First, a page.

So here’s my plea, to those who live in rural areas and honk or scream at cyclists: What’s up? What’s so bad about our presence? What’s so awful about sharing the highway that it comes down to threats and anger? Is momentarily slowing down and passing bikes really so burdensome? Is this really about cyclists, or are you projecting larger grievances onto unsuspecting passersby? And do you really want to rid the world of people out riding bikes for pleasure and fitness on weekend mornings?

Seriously, help me understand. Leave a comment below, or drop a note on Facebook or Twitter. Let’s see if we can better understand each other.

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Tom Babin is the author of Frostbike: The Joy, Pain and Numbness of Winter Cycling. 

This gorgeous e-bike is impractical, unruly, illogical and totally loveable

The Greaser e-bike. Photo by Tom Babin.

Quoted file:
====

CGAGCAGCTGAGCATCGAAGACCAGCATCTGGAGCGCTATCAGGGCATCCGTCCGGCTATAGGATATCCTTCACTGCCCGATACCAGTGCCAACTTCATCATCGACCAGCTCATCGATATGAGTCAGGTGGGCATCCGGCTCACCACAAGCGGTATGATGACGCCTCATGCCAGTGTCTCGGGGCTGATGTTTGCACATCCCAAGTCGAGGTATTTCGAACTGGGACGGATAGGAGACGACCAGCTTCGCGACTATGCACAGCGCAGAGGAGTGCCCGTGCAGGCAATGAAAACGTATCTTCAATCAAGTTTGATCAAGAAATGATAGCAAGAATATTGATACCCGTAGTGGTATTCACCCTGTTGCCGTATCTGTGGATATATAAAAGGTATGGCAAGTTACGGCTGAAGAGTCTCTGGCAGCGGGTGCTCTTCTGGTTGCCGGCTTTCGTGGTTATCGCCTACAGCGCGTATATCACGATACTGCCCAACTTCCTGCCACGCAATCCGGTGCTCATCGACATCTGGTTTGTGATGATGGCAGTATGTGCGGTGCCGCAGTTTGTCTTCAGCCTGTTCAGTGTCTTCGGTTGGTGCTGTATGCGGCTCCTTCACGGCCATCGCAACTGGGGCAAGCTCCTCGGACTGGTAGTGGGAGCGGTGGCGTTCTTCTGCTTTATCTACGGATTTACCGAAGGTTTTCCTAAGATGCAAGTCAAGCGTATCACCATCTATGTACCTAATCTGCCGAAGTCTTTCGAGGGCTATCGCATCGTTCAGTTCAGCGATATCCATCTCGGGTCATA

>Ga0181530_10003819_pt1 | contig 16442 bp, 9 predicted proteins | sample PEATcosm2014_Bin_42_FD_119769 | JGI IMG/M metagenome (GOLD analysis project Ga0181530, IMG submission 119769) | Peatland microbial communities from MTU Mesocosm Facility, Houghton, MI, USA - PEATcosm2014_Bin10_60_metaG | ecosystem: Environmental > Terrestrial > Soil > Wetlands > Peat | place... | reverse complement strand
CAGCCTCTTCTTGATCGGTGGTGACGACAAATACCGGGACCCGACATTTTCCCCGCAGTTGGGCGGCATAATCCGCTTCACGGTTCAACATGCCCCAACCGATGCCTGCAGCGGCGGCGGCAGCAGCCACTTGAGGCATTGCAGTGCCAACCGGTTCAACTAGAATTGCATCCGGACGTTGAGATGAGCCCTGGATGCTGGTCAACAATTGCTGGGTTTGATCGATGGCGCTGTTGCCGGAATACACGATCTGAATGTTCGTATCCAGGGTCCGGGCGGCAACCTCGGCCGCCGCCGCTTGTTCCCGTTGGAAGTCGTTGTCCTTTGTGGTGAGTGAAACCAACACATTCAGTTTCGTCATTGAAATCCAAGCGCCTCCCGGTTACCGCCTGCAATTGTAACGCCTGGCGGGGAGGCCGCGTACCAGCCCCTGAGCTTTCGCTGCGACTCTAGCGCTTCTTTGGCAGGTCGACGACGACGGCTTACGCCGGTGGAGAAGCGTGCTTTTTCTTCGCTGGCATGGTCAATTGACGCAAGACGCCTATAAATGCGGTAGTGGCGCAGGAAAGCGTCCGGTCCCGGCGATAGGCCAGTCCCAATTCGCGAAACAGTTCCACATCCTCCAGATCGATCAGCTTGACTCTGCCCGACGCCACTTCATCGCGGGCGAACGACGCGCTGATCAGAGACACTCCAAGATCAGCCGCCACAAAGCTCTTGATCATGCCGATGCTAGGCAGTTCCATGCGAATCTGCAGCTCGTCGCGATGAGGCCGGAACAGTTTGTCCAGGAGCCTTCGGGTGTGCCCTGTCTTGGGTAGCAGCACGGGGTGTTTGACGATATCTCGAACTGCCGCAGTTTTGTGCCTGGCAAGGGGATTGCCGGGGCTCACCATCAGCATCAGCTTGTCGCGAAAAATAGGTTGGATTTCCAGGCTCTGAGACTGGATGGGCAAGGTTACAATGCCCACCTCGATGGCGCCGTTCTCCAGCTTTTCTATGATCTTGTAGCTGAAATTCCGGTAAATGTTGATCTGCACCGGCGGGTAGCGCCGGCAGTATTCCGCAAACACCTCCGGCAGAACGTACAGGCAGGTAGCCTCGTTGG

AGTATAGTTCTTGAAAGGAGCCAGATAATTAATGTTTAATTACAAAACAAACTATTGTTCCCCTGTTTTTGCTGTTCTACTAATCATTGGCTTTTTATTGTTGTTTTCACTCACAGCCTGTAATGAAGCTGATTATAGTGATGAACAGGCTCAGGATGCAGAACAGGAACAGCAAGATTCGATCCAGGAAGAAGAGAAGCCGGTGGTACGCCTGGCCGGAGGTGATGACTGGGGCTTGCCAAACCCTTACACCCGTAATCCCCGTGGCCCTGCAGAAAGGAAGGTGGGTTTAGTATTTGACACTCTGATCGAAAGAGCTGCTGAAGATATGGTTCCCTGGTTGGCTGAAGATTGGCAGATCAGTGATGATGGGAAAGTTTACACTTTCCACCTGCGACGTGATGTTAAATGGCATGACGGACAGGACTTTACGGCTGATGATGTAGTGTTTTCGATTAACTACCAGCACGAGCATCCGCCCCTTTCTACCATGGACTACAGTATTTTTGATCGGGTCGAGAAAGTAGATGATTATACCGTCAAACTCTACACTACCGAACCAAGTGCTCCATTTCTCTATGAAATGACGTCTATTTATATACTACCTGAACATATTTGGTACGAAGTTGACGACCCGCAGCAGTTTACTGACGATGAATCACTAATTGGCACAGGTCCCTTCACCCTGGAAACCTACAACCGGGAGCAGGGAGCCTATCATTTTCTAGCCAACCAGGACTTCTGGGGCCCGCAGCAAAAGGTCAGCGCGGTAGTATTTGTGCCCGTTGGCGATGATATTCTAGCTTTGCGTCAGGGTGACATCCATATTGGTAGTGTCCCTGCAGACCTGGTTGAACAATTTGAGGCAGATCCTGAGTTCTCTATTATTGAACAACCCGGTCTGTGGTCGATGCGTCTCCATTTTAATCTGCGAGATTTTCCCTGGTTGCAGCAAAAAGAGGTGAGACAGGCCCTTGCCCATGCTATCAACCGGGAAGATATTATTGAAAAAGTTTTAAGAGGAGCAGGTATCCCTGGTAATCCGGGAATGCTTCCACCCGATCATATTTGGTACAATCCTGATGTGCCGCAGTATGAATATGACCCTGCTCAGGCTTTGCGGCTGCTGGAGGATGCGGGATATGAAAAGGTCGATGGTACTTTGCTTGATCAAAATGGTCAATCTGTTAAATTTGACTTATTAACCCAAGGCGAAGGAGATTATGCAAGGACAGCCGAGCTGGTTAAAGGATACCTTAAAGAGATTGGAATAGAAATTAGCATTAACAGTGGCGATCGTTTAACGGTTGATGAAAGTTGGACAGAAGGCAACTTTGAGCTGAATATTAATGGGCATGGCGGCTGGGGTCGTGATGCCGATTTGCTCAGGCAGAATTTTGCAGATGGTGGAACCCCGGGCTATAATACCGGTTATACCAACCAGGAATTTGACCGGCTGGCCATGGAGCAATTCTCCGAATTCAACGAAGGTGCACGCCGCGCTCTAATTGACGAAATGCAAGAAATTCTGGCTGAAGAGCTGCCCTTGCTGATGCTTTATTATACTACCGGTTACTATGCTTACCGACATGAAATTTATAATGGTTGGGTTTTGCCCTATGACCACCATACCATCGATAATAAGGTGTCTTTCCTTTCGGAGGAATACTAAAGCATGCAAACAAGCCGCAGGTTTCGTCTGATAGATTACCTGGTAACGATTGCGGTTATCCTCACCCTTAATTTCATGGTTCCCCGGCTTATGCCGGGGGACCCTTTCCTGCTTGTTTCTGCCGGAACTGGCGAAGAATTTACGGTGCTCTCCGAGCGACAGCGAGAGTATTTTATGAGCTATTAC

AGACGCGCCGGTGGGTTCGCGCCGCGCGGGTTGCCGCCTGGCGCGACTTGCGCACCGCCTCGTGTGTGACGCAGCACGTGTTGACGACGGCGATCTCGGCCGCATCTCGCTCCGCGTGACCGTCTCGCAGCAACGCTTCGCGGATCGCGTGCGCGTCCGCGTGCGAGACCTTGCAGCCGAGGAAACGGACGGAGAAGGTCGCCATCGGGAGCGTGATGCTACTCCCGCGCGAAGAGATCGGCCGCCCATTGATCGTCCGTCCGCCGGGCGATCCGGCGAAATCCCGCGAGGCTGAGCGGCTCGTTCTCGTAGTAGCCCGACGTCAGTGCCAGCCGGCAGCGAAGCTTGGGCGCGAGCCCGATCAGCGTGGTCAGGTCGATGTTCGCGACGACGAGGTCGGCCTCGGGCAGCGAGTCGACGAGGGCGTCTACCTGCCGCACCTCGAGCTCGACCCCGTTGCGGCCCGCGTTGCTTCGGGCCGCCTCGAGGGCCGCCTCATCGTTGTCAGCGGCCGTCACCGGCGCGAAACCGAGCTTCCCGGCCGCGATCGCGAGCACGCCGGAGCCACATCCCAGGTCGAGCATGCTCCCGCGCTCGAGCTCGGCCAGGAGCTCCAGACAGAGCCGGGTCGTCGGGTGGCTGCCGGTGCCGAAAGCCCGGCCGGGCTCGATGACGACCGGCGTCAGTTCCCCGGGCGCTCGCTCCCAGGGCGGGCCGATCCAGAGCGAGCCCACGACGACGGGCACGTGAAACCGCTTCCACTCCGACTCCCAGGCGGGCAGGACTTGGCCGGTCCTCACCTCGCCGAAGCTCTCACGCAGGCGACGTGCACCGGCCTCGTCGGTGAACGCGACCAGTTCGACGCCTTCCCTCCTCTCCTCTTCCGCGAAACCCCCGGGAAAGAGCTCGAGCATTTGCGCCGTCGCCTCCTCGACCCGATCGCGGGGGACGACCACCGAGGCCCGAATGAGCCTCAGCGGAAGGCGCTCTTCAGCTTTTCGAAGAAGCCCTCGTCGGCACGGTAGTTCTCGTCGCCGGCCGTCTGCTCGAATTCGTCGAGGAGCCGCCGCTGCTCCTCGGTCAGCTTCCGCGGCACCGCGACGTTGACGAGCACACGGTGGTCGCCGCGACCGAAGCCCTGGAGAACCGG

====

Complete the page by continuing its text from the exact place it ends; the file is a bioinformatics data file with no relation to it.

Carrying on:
It’s not a rare occasion to hear me rant about the impracticality of most bikes I see on the streets these days. Loaded with too much tech, too many gears, and too much equipment built for racing, too many people don’t ride bikes fit for an urban lifestyle.

But sometimes, you come across a bike that is unique, beautiful and cool enough to overcome my ranting tendencies. That bike is The Greaser: a beast of an e-bike built in the style of a 1950’s cafe racer motorcycle that makes no sense on a lot of levels. It’s big, heavy, unruly and completely fun to ride. 

The bike is built by Michael Blast, and it was loaned to me by a retail shop called Toys for Boys, which also sells truckloads of the bikes online. If nothing else, the bike is a head-turner: everywhere I went, people stopped me to talk about the bike.

If you’re in the market for a day-to-day urban bike, this probably isn’t for you. But if you love the look of this bike, and are in the market for a cruising bike that draws attention, get out that credit card.